September 3, 2013

The Tudor Book Blog Reading Challenge: September

Firstly, I'd like to welcome Erica to the Challenge! She is currently a Lowly Squire, but with ambitions to become Queen.

We had quite a few reviews in August:
  • Eliza N. reviewed The Creation of Anne Boleyn, The Arrow Chest by Robert Parry, The Anne Boleyn Collection by Claire Ridgway and On this day in Tudor History by Claire Ridgway on the Reading Challenge page.
  • Esther Sorkin  reviewed Sarah Gristwood's Elizabeth and Leicester, John Guy's My Heart is My Own, a biography of Mary, Queen of Scots, David Starkey's Elizabeth: Struggle for the Throne, and Garrett Mattingly's Catherine of Aragon on the Reading Challenge page.
  • Jaclyn reviewed My Lady of Cleves by Margaret Campbell Barnes on the Reading Challenge page.
  • evaevaeva923 shared her reviews on Jane Boleyn: The True Story of the Infamous Lady Rochford by Julia Fox and The White Princess by Philippa Gregory, both on Goodreads.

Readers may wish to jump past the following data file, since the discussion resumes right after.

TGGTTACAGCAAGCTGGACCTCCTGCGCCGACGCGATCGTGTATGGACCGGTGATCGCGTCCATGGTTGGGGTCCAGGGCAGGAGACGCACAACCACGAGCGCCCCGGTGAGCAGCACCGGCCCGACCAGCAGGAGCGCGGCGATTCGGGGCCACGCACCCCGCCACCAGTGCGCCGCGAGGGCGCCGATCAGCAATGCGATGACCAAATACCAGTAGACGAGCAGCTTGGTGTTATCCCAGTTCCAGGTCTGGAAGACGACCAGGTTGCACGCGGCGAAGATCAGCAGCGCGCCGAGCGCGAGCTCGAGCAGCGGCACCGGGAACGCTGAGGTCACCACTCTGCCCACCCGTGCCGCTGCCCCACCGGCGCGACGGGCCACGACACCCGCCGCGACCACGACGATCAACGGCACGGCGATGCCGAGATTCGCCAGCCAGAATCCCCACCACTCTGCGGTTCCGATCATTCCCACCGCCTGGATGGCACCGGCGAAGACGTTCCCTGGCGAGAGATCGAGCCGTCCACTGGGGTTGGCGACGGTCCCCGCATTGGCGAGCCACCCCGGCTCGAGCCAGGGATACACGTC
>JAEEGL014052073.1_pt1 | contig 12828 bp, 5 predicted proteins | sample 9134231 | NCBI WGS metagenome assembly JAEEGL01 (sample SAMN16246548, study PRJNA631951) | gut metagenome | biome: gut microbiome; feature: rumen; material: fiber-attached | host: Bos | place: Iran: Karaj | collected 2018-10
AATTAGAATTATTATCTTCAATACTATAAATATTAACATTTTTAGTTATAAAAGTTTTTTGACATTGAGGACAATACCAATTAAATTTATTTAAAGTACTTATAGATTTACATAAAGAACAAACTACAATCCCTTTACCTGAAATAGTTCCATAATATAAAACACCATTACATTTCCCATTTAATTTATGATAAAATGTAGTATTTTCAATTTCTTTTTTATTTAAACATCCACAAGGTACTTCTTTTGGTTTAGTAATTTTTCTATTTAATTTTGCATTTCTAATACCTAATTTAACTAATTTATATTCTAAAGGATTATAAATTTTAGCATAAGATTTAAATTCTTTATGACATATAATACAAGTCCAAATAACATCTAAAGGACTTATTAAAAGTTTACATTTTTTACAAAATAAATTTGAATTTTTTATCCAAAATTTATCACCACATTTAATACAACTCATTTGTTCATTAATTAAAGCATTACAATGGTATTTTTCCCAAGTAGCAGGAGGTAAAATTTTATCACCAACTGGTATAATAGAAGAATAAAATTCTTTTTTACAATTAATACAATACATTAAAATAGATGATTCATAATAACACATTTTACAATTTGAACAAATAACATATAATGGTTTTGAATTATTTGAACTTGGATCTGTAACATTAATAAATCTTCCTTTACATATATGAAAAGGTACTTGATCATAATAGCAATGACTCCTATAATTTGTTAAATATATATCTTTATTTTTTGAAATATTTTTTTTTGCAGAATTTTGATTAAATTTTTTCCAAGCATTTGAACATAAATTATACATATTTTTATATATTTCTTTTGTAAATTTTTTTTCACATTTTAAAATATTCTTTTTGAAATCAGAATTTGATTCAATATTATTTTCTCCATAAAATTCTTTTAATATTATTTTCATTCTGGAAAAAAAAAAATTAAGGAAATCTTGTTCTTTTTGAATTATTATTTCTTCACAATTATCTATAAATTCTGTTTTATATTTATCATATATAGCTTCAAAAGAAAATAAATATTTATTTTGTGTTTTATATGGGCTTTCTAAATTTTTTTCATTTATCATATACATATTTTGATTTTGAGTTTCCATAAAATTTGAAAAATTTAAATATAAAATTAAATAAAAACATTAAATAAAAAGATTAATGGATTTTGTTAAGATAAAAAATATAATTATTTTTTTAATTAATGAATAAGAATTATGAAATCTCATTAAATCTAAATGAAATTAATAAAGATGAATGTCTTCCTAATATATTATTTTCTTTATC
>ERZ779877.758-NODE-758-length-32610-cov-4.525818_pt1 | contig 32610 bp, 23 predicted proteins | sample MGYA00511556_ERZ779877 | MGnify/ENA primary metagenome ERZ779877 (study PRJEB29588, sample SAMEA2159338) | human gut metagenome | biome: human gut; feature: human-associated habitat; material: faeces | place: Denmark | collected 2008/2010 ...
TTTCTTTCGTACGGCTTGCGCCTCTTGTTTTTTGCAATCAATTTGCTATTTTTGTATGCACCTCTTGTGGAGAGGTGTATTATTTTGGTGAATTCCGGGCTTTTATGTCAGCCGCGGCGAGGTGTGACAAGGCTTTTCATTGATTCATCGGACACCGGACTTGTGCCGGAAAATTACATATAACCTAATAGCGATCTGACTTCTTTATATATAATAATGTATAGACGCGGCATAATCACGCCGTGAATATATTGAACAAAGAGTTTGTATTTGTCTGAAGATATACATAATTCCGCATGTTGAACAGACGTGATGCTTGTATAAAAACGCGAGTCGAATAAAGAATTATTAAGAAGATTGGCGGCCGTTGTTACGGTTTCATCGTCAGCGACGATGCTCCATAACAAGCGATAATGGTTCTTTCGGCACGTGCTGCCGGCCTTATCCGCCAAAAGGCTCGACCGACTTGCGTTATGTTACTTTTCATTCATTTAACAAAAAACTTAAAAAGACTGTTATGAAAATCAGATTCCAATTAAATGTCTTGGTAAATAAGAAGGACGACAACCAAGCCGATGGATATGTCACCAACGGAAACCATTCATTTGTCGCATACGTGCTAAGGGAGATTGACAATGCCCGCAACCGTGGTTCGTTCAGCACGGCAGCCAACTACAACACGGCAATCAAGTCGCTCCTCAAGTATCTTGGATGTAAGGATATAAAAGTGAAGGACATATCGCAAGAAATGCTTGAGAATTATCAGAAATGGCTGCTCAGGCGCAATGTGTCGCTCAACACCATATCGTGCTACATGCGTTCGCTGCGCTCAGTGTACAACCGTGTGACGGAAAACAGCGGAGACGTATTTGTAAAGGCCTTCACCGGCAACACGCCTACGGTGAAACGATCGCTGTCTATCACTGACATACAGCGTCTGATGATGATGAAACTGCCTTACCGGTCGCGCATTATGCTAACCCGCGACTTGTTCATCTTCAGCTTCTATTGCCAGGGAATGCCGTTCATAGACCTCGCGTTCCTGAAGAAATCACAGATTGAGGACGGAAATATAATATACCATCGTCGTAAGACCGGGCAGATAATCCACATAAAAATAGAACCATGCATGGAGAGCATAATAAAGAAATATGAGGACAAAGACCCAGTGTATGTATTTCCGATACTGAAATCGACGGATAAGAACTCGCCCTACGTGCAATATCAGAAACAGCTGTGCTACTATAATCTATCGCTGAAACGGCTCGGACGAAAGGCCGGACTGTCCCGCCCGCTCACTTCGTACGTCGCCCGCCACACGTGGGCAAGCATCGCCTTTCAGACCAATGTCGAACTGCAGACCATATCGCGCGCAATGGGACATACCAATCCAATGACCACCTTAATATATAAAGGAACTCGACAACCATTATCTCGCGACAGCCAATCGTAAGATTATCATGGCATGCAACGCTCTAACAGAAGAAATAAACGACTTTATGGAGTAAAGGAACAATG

• Jenn D. reviewed Plain Jane by Laurien Gardner on her blog.
  • Lisa reviewed The Wives of Henry VIII by Antonia Fraser, The Red Queen by Philippa Gregory, and The Life of Elizabeth I by Alison Weir on her blog.

If I missed anyone or any reviews, please let me know!

You may now start posting your September reviews in the comments section below. For those of you who have just stumbled across the challenge or have yet to sign up, you can sign up until mid-December here.


  1. I reviewed Roots of Betrayal on Goodreads here: I read this one months ago but am just now posting the review : )!

  2. Happy September everyone. This year is going by fast.

    Rival to the Queen by Carolly Erickson. Review on Goodreads: